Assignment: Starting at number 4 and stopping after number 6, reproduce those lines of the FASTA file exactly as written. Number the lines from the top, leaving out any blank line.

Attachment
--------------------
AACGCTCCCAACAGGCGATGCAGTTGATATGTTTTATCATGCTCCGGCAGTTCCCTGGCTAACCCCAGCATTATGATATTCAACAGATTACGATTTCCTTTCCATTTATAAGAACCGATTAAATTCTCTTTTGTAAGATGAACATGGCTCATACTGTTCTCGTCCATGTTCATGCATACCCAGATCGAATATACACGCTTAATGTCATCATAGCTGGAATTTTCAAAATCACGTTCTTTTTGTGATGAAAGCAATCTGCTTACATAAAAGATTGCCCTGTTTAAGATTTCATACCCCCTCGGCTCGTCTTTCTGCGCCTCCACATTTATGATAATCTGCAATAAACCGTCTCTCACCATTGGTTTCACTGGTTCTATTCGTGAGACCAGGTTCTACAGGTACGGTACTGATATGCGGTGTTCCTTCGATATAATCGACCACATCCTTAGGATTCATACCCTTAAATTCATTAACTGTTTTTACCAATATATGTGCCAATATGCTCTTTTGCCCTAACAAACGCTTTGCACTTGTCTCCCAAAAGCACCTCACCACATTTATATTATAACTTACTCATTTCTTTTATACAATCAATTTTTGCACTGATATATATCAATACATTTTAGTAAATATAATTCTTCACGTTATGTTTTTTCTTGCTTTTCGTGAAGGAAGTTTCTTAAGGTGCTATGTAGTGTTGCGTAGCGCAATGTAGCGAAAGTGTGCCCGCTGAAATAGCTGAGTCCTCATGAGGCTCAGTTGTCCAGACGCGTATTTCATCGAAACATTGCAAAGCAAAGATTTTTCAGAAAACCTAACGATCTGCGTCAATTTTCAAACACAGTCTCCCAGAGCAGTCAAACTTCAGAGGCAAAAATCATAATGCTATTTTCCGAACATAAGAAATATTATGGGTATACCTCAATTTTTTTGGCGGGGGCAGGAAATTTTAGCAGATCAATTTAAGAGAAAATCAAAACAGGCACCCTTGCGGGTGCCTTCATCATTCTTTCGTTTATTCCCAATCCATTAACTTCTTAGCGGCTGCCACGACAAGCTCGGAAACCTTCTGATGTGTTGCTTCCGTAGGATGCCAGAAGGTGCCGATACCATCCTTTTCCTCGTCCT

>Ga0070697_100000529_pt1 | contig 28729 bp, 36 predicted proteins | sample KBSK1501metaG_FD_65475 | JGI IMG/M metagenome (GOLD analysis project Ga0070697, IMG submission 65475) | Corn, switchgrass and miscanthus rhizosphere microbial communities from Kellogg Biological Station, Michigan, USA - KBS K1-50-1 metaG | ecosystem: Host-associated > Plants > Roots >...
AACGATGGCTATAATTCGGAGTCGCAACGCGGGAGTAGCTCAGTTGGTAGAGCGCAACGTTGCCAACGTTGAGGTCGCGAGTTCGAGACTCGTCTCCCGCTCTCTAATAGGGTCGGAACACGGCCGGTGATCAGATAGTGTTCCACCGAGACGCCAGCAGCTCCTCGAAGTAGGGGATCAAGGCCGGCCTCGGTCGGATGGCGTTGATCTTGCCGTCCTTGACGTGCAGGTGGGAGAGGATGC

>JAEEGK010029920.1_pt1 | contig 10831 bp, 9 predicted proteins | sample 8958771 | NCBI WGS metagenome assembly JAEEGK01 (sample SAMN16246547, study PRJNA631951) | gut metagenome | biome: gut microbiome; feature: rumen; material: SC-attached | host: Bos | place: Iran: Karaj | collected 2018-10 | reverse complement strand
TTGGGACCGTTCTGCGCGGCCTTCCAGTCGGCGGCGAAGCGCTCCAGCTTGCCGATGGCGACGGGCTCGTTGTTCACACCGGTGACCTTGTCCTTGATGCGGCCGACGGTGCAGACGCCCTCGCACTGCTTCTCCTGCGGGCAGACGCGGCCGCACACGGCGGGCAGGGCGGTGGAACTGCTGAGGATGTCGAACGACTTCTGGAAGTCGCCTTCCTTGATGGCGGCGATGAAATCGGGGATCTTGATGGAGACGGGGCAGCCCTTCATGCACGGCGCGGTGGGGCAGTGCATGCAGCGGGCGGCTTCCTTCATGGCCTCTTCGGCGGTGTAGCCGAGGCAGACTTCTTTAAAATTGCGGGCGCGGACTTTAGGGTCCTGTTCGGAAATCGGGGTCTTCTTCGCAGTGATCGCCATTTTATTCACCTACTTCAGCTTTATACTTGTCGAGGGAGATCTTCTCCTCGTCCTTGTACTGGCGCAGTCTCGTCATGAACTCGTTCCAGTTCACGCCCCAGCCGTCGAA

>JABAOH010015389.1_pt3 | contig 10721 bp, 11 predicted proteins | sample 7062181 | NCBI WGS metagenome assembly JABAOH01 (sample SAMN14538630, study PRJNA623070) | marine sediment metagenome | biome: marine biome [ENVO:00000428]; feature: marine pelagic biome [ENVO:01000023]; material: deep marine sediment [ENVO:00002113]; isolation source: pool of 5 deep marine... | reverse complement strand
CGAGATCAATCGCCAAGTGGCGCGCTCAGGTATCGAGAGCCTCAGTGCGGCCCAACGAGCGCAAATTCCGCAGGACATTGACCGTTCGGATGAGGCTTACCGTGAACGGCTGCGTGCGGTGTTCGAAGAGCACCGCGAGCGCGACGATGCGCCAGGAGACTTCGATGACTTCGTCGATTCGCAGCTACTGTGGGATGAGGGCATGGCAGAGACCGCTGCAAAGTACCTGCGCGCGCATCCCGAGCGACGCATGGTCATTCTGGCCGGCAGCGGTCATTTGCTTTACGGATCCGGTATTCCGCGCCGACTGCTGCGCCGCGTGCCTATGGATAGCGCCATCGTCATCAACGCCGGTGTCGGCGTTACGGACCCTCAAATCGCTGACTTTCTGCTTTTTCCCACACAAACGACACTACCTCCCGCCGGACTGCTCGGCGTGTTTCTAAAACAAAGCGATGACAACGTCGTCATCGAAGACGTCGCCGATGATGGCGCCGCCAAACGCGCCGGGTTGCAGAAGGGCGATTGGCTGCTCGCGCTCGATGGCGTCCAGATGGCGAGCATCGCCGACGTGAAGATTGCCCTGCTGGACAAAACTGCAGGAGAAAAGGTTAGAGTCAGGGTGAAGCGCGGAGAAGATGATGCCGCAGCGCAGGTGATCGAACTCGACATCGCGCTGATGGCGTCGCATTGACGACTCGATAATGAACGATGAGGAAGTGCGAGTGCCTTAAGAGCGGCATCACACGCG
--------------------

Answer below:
>JAEEGK010029920.1_pt1 | contig 10831 bp, 9 predicted proteins | sample 8958771 | NCBI WGS metagenome assembly JAEEGK01 (sample SAMN16246547, study PRJNA631951) | gut metagenome | biome: gut microbiome; feature: rumen; material: SC-attached | host: Bos | place: Iran: Karaj | collected 2018-10 | reverse complement strand
TTGGGACCGTTCTGCGCGGCCTTCCAGTCGGCGGCGAAGCGCTCCAGCTTGCCGATGGCGACGGGCTCGTTGTTCACACCGGTGACCTTGTCCTTGATGCGGCCGACGGTGCAGACGCCCTCGCACTGCTTCTCCTGCGGGCAGACGCGGCCGCACACGGCGGGCAGGGCGGTGGAACTGCTGAGGATGTCGAACGACTTCTGGAAGTCGCCTTCCTTGATGGCGGCGATGAAATCGGGGATCTTGATGGAGACGGGGCAGCCCTTCATGCACGGCGCGGTGGGGCAGTGCATGCAGCGGGCGGCTTCCTTCATGGCCTCTTCGGCGGTGTAGCCGAGGCAGACTTCTTTAAAATTGCGGGCGCGGACTTTAGGGTCCTGTTCGGAAATCGGGGTCTTCTTCGCAGTGATCGCCATTTTATTCACCTACTTCAGCTTTATACTTGTCGAGGGAGATCTTCTCCTCGTCCTTGTACTGGCGCAGTCTCGTCATGAACTCGTTCCAGTTCACGCCCCAGCCGTCGAA

>JABAOH010015389.1_pt3 | contig 10721 bp, 11 predicted proteins | sample 7062181 | NCBI WGS metagenome assembly JABAOH01 (sample SAMN14538630, study PRJNA623070) | marine sediment metagenome | biome: marine biome [ENVO:00000428]; feature: marine pelagic biome [ENVO:01000023]; material: deep marine sediment [ENVO:00002113]; isolation source: pool of 5 deep marine... | reverse complement strand